In a surprise move, Cablevision Systems Corp. last week
became the first MSO to spurn Viewer's Choice in favor of TVN Entertainment Corp. for
control of its analog-PPV business beginning in July.
But while Cablevision will move its more than 2 million
addressable subscribers from the soon-to-be-defunct Request Television to TVN,
Viewer's Choice will inevitably serve the lion's share of analog-PPV
distribution. Request will shut its doors June 30.
TVN will offer as many as eight PPV channels to Cablevision
systems representing more than 2 million addressable households, TVN said. TVN announced
several weeks ago that it would add three analog-PPV channels to its 32-channel,
near-video-on-demand digital operation in order to serve former Request affiliates, but
Cablevision can convert several of TVN's other digital services for analog
"Cablevision can basically take any of the channels
for analog distribution," said David Sears, TVN's senior vice president of
affiliate sales and marketing. "We're pleased that Cablevision has elected to
take advantage of the flexible, responsive PPV services that TVN provides."
The deal, however, does not include Cablevision's
150,000-subscriber Boston system, which offers more than 10 stand-alone PPV channels.
"From a programming standpoint and from a deal
standpoint, this was absolutely the right option for Cablevision," said Mac Budill,
the MSO's vice president and director of programming, although he would not reveal
specific licensing deals. "We spent a lot of time evaluating our options, and we
found that TVN could fulfill our [PPV] needs as of July 1."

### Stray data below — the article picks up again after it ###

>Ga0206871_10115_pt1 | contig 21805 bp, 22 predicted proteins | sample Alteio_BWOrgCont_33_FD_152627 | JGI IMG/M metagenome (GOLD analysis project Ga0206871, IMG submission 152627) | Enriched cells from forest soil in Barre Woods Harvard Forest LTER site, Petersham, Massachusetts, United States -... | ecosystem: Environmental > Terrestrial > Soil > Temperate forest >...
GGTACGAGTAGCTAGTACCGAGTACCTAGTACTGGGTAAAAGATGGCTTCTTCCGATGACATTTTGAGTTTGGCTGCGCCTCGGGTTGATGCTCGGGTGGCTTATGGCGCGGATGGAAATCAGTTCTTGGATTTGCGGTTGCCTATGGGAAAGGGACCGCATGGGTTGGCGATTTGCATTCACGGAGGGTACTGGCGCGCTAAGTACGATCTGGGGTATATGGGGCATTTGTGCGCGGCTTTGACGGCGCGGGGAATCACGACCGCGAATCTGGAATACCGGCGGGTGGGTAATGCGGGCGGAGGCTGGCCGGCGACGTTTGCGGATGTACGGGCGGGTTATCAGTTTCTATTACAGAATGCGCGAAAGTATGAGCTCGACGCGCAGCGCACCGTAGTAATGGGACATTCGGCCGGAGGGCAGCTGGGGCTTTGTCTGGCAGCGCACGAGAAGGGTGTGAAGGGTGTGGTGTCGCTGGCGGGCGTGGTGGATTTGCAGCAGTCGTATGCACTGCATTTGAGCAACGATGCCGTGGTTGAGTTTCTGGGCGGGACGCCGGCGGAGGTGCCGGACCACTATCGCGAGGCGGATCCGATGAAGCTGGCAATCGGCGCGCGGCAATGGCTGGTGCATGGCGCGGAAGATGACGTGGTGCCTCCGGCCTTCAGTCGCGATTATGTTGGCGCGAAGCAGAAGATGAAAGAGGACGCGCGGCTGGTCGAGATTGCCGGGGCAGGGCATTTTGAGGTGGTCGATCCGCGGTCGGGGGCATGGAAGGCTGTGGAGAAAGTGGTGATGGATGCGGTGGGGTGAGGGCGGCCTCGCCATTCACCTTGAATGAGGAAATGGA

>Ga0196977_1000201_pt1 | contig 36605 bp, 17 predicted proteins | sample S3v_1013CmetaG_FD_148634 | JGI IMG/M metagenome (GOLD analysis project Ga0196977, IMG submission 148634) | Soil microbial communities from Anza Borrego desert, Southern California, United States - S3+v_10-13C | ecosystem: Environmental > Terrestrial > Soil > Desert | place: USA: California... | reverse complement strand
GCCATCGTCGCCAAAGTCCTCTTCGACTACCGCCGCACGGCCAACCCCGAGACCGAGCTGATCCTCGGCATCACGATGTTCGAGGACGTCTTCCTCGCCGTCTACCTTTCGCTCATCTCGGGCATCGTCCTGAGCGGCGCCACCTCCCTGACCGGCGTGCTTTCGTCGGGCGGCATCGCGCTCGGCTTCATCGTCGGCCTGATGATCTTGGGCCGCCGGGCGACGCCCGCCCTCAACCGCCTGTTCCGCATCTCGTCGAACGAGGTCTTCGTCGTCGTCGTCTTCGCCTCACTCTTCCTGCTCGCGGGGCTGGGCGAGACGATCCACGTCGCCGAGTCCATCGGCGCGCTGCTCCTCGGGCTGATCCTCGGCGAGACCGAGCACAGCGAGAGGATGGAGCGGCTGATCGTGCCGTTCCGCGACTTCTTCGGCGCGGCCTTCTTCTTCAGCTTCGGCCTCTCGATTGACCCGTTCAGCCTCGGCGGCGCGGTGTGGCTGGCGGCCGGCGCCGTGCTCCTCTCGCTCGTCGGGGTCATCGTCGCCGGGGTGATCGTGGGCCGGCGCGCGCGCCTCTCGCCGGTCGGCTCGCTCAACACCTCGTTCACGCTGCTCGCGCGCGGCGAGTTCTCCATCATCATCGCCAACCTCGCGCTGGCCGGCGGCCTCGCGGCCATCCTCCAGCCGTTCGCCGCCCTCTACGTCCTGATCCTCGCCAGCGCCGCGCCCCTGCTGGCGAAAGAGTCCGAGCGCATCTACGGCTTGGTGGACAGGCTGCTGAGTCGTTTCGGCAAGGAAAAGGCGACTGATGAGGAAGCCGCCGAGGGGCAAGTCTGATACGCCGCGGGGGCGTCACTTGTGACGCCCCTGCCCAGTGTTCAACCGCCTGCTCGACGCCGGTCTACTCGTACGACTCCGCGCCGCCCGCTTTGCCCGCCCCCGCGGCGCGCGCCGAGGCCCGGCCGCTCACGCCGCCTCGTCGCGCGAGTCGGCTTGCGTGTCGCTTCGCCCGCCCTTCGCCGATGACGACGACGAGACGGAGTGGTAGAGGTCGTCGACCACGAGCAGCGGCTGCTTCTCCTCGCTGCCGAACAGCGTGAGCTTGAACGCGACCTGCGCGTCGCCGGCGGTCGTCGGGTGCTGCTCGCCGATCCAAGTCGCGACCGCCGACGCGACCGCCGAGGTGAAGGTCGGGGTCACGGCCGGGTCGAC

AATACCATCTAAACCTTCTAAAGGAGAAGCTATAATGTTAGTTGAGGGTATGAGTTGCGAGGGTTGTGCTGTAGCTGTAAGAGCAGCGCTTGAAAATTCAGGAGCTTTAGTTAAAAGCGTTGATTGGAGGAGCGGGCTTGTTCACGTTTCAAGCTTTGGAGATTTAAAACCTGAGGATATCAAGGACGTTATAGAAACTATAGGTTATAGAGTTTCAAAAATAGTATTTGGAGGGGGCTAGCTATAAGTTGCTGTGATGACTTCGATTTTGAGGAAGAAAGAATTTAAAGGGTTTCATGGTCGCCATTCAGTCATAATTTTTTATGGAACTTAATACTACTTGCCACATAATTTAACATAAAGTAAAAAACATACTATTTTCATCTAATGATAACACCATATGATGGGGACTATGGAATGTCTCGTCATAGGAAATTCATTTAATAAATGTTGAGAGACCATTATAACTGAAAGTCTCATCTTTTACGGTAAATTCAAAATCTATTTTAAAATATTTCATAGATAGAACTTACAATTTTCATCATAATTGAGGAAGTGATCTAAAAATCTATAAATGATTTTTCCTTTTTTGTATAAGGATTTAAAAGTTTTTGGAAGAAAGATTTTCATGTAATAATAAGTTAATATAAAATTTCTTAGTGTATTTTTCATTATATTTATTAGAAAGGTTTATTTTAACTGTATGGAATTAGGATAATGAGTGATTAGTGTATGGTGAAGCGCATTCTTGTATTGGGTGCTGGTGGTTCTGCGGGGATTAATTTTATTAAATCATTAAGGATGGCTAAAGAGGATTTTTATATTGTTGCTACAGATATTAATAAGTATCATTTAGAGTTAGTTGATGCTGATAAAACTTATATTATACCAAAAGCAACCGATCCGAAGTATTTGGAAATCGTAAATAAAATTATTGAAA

Cablevision is the first major MSO not to sign with
Viewer's Choice to handle its PPV operations after Request announced that it was
shutting down. At the time, Viewer's Choice seemed to be the most logical choice to
provide PPV programming and marketing support going forward for former Request affiliates.
But once TVN announced its analog plans, several MSOs decided to take a closer look at the
company before pledging their allegiance to Viewer's Choice.
In fact, several major Request affiliates, such as Jones
Intercable Inc. and Adelphia Communications Corp., have yet to make decisions on their PPV
future, even though they risk missing critical operational deadlines that could lead to a
loss of PPV programming in July.
Representatives from Jones and Adelphia did not return
phone calls by press time.
Viewer's Choice is confident that it will be able to
reach deals with the remaining Request affiliates by July. The network already has more
than 80 percent of addressable households secured through deals with its MSO owners --
Tele-Communications Inc., Comcast Corp., Cox Communications Inc., MediaOne and Time Warner
It is also holding hope for a potential deal with
Cablevision in the future.
"We would love to provide our services to Cablevision.
They're a terrific company, and we will continue to try to persuade them to become
affiliates of Viewer's Choice," said Joe Boyle, vice president of corporate
communications for Viewer's Choice.
But the network may have an uphill battle. Cablevision,
which has never been afraid to tread new ground in its approach to PPV, may look to offer
PPV on a stand-alone basis once it moves to a digital format, according to sources close
to the situation.
Budill would not comment on any of the MSO's potential
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